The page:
Robert Watson

Well Known and Active Website User
VOC Member
I have seen them but only fitted to machines and not loose in my hand. They look like post war spool type hubs but are magnetic. I assumed they were steel but vin998 says cast iron. Scott Dell's and Harvey Bowden's A Rapides both have them. Harvey had to bolt a rear brake drum on in Tassie that had worked loose so would know better (or Marcus) if they are dimensionally the same as the post war alloy ones.
 

greg brillus

Well Known and Active Website User
VOC Member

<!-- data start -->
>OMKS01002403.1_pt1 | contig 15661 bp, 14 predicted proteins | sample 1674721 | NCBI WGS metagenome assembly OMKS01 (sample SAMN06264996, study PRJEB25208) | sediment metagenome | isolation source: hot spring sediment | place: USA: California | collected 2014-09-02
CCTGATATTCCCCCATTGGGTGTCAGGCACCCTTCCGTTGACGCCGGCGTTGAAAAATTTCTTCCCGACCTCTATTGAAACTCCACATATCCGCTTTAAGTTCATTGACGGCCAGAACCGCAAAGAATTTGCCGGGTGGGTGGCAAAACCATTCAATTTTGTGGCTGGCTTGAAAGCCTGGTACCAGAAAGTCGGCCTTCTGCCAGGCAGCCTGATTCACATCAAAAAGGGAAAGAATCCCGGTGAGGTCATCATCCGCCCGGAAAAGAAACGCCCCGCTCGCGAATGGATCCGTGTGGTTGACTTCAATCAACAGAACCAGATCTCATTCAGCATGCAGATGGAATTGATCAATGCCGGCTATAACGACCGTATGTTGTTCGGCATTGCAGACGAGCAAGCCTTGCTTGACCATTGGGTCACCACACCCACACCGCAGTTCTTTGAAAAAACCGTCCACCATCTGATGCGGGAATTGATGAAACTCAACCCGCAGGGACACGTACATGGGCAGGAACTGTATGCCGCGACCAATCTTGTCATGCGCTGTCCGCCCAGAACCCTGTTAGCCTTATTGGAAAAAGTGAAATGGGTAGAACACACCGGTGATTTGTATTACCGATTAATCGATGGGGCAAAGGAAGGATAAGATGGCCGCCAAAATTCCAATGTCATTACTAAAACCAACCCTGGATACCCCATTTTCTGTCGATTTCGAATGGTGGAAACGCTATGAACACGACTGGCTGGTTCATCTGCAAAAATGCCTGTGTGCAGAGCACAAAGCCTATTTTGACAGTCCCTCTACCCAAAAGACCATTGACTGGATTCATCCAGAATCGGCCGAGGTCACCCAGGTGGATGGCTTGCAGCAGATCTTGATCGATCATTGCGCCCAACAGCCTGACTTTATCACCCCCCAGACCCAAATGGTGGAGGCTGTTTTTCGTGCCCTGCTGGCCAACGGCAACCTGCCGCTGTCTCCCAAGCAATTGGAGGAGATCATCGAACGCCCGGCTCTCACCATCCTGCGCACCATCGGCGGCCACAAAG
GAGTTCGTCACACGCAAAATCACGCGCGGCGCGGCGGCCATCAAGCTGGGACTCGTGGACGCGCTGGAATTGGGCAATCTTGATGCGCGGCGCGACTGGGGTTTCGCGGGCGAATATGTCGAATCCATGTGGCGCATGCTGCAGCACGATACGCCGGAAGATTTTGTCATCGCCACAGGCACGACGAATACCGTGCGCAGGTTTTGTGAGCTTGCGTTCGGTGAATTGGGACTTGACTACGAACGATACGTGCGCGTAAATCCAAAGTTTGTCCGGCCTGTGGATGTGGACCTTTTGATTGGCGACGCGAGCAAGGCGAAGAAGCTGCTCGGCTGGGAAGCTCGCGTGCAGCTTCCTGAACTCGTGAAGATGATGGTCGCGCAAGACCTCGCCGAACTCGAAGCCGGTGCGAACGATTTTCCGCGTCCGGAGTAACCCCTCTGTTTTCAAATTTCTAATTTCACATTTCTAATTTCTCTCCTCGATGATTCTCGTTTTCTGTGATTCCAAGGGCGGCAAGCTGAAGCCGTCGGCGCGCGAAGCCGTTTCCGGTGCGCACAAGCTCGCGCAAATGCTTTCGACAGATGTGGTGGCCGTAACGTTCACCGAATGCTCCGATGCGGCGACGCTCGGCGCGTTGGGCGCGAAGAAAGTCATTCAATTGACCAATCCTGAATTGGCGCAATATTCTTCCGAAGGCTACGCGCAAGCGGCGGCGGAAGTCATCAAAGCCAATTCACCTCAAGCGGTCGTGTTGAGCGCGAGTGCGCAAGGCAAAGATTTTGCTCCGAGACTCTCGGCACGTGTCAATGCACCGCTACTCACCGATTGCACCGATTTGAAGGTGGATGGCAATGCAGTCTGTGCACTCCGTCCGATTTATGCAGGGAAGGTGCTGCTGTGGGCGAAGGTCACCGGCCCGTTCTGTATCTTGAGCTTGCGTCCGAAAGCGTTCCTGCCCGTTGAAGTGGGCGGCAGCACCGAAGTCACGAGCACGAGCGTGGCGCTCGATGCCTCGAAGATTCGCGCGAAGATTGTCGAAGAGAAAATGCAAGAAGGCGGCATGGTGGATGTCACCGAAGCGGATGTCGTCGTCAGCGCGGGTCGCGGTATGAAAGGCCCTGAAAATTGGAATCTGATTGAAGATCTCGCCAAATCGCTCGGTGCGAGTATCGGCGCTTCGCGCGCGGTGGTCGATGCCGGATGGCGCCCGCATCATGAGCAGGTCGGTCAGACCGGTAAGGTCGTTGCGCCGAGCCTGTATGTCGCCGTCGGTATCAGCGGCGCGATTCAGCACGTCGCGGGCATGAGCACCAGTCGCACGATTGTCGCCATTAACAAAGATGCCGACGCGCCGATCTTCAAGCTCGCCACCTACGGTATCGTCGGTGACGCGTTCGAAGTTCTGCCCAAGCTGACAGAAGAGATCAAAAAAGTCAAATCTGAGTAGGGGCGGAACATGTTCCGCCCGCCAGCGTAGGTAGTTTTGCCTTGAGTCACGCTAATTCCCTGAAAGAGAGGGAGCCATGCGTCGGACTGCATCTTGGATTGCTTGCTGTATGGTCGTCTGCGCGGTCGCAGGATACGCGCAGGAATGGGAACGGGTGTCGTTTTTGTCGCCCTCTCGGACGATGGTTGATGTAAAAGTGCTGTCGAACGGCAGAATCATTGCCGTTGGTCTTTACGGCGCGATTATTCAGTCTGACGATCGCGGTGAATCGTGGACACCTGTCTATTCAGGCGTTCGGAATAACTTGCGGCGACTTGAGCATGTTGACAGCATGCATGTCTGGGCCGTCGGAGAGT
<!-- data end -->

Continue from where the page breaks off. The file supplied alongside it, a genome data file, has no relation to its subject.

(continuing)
Thanks for the replies so far......Yes the hubs are very close to post war ones, and VERY HEAVY. I'm guessing this was an attempt at producing a simpler design over the earlier multi piece alloy/steel hubs that are more common, an I do have one and a half of those types that came with this bike in the boxes of spares that came with it. Because we only have the one, I am getting my machinist to make a copy for the front. Tim suggested I get more made up for some spares if others need them, but I'm thinking that because they were only used on the last of the pre-war bikes there may be no demand for them. Any thoughts....? One small point of interest about these hubs, where the hub bolts pass through and the nuts screw onto the threads, if you use the 5/16 BSF nyloc nuts as per normal, the points of the nuts hit the hub as the nuts are turned. This would suggest to me that perhaps they used a nut with smaller hex size like the ones on the built up hubs of earlier, though I'm not sure these are available in a self locking nut or whether they used thin section spring washers under the heads. I also noticed on the rear drum/sprocket that it uses the normal 10 bolt set up, is this right or should it be a 5 bolt pattern. These last built bikes seem to have gone though some minor changes perhaps as the factory were refining some ideas that passed on to the post war bikes, remembering post war that alloy was plentiful whereas steel was not. Before I assemble up the hubs I will take some good pictures of them and somehow put them on here for you to see. Cheers..........Greg.